Keeping Motivated Short-Term

Motivation can be elusive. And huge goals are especially difficult to maintain motivation for. Like writing an entire book. Composing a whole album full of music. Trying to save for a home deposit or financial independence. Or implementing a new daily practice.

The Pomodoro Technique

Once you have defined your goal and broken it down into achievable chunks, the next step, of course, is to actually do it. And this is where the Pomodoro technique comes in.

Francesco Cirillo’s Pomodoro Technique is a time-management method which uses a timer to break work down into short intervals of 25 minutes, known as ‘pomodoros’. (Cirillo’s kitchen timer was shaped like a tomato, hence, the time interval is named after the Italian word for tomato, pomodoro.)

The technique, as explained on Cirillo’s site, consists of six simple steps.

  1. Decide on the task to be done. You might even break this down into smaller tasks, each achievable within a single pomodoro (25 minutes). For example, you might check your bank balance, transfer the required amount to your mortgage and update your chart in one pomodoro, and in the next, you might prepare a budget for the month ahead. Or, you might aim to write 833 words of the scene in your book where the bad guy gets away, and then another 833 words of a different scene.
  2. Set the timer. If you have a cute tomato-shaped kitchen timer, great. If not, there are lots of free apps that do the job for you!
  3. Work solidly on the task. If you’re sitting at a desk, for instance, you shouldn’t be getting up from your chair except in case of emergency (the police are at the door, your small child needs you etc.). All forms of procrastination – getting up to go to the toilet or make a drink or wash the dishes etc. – you should try and get done during the break times, not during your precious pomodoros.
  4. When the timer rings, stop working and put a checkmark on a piece of paper (an app will generally do this for you).
  5. If you have fewer than four check marks, take a short break of 3-5 mins. Go back to step 2.
  6. After four pomodoros, take a longer break of 15-30 mins. Reset your checkmark count to zero, and go back to step 1. (Again, an app will usually automatically schedule breaks for you)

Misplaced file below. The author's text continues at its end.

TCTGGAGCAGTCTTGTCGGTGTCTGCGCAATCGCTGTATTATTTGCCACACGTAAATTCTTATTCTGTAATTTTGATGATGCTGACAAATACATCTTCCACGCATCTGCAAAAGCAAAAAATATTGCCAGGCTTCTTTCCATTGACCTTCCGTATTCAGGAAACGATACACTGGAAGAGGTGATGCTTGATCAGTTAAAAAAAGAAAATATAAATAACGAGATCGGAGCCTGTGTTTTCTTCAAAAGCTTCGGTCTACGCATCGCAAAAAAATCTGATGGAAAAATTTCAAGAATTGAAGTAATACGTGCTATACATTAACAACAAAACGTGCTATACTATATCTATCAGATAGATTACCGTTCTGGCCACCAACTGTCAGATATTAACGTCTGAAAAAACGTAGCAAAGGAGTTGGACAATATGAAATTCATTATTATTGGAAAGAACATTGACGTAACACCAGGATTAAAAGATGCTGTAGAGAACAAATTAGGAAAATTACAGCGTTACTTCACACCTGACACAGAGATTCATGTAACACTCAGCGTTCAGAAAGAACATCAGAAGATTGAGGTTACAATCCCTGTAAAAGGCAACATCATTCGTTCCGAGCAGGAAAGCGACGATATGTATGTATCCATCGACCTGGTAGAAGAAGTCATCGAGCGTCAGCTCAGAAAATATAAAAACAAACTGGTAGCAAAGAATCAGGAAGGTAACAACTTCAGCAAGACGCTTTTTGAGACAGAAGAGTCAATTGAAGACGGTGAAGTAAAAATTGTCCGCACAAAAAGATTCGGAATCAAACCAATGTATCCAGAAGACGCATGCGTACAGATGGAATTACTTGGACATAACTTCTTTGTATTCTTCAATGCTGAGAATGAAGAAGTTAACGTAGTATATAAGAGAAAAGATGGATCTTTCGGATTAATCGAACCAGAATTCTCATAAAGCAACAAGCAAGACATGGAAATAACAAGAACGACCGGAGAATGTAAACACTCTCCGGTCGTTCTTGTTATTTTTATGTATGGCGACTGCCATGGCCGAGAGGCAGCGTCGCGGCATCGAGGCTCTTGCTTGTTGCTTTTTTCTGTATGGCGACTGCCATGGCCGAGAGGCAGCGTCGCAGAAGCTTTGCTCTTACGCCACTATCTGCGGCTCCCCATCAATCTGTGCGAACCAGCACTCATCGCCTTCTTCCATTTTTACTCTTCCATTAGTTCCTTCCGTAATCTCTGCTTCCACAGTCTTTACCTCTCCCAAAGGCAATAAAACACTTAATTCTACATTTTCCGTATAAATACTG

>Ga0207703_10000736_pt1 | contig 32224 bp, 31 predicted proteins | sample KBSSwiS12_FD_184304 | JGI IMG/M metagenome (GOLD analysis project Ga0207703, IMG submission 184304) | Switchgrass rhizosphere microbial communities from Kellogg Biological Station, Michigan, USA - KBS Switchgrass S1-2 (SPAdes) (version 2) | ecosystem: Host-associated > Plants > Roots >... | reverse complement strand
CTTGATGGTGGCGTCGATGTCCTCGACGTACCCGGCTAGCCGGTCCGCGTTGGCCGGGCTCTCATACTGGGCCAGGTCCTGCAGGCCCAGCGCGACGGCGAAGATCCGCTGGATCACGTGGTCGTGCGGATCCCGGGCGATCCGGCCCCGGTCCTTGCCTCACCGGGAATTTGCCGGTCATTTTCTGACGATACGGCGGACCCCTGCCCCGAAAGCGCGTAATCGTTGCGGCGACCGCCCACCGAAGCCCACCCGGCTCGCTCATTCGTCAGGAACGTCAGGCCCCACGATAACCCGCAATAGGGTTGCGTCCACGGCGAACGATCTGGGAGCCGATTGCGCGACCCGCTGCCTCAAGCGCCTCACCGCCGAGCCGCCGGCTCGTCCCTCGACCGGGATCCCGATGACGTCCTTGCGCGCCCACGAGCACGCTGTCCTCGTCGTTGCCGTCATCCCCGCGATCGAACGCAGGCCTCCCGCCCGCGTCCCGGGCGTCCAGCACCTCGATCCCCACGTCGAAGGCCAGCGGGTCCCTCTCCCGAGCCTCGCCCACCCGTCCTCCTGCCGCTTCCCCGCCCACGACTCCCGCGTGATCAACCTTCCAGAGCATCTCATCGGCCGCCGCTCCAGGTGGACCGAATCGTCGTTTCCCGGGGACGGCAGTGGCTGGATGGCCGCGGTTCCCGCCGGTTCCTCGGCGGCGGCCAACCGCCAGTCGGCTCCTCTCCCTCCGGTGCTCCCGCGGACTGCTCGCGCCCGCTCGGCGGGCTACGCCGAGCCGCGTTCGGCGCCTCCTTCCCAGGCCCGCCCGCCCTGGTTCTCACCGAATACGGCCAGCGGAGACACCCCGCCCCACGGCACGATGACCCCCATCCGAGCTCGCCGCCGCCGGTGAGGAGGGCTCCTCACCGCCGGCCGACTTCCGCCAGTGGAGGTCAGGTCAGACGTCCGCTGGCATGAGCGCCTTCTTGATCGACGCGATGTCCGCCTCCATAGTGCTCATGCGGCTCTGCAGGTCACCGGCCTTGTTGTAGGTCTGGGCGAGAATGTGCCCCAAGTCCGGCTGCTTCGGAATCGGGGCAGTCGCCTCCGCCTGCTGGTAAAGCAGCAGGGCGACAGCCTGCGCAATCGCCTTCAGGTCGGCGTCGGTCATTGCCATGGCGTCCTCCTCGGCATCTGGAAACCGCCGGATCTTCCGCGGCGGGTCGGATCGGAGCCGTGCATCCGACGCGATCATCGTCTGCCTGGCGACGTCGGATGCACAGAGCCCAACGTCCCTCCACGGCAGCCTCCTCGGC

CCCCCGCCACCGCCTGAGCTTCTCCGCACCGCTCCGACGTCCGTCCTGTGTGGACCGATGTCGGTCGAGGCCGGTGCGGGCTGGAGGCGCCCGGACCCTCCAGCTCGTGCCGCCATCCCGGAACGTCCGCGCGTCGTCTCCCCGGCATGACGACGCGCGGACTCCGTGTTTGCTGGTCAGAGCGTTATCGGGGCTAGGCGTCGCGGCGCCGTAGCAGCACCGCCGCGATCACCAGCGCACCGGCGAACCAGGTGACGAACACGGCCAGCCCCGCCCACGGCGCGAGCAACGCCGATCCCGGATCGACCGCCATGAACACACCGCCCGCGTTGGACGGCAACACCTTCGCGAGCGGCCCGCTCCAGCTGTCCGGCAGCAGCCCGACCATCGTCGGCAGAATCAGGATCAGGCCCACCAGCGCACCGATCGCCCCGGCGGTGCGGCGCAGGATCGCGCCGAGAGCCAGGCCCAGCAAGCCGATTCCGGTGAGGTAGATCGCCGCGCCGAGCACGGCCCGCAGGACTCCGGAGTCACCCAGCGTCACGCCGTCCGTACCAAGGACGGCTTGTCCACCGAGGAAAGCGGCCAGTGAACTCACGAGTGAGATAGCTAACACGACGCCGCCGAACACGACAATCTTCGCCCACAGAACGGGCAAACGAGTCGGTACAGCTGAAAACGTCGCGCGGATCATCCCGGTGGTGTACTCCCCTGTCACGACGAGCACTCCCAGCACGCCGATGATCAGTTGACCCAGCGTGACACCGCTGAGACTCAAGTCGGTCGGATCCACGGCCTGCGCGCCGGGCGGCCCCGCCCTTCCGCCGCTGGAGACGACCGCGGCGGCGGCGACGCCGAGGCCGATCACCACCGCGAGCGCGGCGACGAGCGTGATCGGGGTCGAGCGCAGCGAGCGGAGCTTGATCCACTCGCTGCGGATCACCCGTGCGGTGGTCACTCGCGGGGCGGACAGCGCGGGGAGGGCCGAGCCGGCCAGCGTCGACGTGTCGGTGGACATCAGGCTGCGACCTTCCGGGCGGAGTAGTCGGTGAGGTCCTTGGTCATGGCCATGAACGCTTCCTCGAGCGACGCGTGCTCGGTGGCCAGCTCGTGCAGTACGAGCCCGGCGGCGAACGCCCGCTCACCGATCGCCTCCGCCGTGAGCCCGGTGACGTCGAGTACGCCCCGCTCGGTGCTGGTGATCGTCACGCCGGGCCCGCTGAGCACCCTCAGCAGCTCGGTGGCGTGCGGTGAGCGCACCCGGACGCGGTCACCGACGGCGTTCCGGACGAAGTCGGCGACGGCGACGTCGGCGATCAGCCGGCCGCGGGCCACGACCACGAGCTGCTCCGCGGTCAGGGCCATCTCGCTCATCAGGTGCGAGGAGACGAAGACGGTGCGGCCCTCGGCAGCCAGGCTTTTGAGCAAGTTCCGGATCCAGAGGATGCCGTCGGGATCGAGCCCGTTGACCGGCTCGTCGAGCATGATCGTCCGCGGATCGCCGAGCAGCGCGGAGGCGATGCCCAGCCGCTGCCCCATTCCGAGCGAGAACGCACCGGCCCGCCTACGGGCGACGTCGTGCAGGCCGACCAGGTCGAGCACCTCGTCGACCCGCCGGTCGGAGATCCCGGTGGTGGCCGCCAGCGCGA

Preventing procrastination

If you’re anything like me, sitting down to write (or picking up my fife, or a paintbrush) often acts as an immediate invitation for my brain to think up other ‘urgent’ things to do. Like the dishes. Or the laundry.

The Pomodoro technique can help you to protect your creative time by carving out little 25-minute chunks in your day. And trust me. You’ll still find time to get all of those other essential tasks done.

In fact, FlyLady has a technique for cleaning and decluttering your home in just 15 minutes at a time – meaning that you can, in one ‘pomodoro block’ get your housework and your creative work done – while still having a rest! Check it out:

Here’s how you can combine Pomodoro and Fly-Lady methods:

  • Pomodoro #1 (25 min)
  • Break (5 min)
  • Pomodoro #2 (25 min)
  • Break (5 min)
  • Pomodoro #3 (25 min)
  • Break (5 min)
  • Pomodoro #4 (25 min)
  • Long Break (30 min – including 15 min FlyLady)

*Note: the beauty of this plan is you don’t need to find a big uninterrupted block of 2 hours to complete these tasks. The most you ever need to find at any given time is 25 mins. Read this article for more on how to find time in your day.

Activity

Think back to the goals you set in the last module, and test out the Pomodoro method on one of them now. How can you work towards achieving your first milestone today?

Keeping motivated long-term

So, you’re getting things done. You’re getting that debt down. You’re writing that book. How do you keep track of the big picture? You’ve got a way to stay motivated in the short-term (the Pomodoro technique) but how can you keep motivated long-term?

Click here to discover how you can put these practices into long-term use.

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